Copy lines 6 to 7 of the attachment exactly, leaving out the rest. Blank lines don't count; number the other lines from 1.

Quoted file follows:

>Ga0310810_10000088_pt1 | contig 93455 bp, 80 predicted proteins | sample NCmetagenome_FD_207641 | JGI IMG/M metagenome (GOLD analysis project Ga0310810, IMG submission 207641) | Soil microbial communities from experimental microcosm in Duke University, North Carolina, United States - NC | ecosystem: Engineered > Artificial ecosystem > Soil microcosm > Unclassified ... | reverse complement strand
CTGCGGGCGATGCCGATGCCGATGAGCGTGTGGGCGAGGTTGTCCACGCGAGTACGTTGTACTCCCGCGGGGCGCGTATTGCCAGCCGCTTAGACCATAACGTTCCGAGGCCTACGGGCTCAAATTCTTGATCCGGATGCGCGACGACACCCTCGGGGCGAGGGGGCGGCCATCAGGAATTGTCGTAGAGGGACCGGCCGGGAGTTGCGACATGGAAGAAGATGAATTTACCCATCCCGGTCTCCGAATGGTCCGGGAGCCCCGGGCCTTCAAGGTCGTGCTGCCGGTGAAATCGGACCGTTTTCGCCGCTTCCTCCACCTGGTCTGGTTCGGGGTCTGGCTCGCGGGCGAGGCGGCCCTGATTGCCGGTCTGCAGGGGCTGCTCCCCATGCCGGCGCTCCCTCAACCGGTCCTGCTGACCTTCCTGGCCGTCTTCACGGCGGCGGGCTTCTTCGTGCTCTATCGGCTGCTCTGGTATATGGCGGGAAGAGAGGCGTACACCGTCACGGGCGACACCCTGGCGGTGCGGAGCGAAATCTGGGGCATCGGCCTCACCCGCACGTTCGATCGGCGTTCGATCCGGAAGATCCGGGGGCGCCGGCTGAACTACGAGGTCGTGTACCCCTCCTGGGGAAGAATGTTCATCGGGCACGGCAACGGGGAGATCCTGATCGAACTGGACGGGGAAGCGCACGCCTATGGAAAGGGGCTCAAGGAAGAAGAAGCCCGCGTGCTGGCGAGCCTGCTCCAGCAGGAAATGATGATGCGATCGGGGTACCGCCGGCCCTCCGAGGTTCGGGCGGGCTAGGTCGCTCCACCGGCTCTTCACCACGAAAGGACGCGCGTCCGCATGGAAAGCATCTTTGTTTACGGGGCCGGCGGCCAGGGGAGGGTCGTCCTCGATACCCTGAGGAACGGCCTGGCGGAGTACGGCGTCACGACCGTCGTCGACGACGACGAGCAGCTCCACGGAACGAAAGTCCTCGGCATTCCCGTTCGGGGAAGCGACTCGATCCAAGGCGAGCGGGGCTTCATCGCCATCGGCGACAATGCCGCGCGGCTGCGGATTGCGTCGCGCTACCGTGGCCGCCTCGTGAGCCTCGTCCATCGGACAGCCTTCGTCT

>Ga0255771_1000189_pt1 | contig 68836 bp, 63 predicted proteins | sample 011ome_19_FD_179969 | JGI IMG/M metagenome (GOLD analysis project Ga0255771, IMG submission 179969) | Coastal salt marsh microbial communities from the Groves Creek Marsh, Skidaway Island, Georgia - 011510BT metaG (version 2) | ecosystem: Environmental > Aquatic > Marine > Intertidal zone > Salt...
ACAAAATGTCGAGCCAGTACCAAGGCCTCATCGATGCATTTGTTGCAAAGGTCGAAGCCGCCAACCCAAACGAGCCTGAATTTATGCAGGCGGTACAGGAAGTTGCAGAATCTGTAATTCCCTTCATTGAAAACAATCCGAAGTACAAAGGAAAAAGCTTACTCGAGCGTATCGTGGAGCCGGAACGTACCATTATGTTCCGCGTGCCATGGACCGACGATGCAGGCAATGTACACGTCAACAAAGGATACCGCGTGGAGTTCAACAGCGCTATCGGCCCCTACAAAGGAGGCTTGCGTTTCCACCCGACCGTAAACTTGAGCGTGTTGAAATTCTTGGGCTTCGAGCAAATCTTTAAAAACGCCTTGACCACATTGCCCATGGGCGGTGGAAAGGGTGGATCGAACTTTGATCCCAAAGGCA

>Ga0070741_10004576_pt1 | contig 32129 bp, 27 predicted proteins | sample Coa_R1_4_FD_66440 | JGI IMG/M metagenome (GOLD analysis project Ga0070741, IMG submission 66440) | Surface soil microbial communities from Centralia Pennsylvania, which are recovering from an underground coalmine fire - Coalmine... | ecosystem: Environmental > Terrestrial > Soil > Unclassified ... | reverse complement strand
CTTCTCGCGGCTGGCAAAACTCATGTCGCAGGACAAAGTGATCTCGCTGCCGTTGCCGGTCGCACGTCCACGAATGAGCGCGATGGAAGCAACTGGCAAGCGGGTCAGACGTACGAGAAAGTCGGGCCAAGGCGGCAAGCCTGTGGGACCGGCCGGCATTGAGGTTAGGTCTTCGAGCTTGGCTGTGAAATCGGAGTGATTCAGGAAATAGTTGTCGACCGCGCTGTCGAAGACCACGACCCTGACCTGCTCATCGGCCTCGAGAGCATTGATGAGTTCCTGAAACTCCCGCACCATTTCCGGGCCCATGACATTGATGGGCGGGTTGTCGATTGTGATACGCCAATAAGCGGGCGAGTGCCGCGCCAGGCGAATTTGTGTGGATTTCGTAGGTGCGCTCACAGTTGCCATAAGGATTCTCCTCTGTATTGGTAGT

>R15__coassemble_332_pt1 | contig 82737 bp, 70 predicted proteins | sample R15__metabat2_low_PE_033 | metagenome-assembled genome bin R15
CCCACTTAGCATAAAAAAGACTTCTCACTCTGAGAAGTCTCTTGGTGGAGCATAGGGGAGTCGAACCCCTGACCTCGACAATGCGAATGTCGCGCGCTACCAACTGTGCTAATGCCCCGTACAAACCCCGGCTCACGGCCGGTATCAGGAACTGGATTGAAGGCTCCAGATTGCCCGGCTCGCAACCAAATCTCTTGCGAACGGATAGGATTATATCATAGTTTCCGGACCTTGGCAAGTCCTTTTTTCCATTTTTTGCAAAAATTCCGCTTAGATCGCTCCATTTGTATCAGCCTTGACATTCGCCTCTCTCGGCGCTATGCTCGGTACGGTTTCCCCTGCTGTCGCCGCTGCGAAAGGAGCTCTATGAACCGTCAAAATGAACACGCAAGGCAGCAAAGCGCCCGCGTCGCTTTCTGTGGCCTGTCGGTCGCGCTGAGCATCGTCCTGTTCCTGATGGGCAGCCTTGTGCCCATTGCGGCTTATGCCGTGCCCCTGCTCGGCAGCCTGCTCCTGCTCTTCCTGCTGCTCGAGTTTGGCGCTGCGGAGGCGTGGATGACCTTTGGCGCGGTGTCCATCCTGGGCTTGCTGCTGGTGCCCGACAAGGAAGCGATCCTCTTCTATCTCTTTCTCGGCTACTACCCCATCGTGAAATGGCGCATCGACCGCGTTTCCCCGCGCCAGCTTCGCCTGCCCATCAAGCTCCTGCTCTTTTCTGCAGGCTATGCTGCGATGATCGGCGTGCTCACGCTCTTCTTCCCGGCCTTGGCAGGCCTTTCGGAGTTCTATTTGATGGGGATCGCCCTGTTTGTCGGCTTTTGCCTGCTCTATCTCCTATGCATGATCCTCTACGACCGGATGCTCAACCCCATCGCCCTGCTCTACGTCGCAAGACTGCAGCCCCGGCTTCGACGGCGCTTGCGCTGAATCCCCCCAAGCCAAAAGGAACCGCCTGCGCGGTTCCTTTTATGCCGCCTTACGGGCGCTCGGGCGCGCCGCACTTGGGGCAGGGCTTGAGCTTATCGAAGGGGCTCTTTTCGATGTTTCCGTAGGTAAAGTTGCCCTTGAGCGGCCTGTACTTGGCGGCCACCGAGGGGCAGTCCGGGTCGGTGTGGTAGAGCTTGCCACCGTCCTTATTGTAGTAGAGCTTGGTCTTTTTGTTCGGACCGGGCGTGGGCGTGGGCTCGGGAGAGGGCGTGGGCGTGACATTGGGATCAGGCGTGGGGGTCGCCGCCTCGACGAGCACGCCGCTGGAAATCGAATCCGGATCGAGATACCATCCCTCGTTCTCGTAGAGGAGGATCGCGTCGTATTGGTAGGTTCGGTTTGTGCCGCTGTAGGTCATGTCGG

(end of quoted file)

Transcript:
CTTCTCGCGGCTGGCAAAACTCATGTCGCAGGACAAAGTGATCTCGCTGCCGTTGCCGGTCGCACGTCCACGAATGAGCGCGATGGAAGCAACTGGCAAGCGGGTCAGACGTACGAGAAAGTCGGGCCAAGGCGGCAAGCCTGTGGGACCGGCCGGCATTGAGGTTAGGTCTTCGAGCTTGGCTGTGAAATCGGAGTGATTCAGGAAATAGTTGTCGACCGCGCTGTCGAAGACCACGACCCTGACCTGCTCATCGGCCTCGAGAGCATTGATGAGTTCCTGAAACTCCCGCACCATTTCCGGGCCCATGACATTGATGGGCGGGTTGTCGATTGTGATACGCCAATAAGCGGGCGAGTGCCGCGCCAGGCGAATTTGTGTGGATTTCGTAGGTGCGCTCACAGTTGCCATAAGGATTCTCCTCTGTATTGGTAGT

>R15__coassemble_332_pt1 | contig 82737 bp, 70 predicted proteins | sample R15__metabat2_low_PE_033 | metagenome-assembled genome bin R15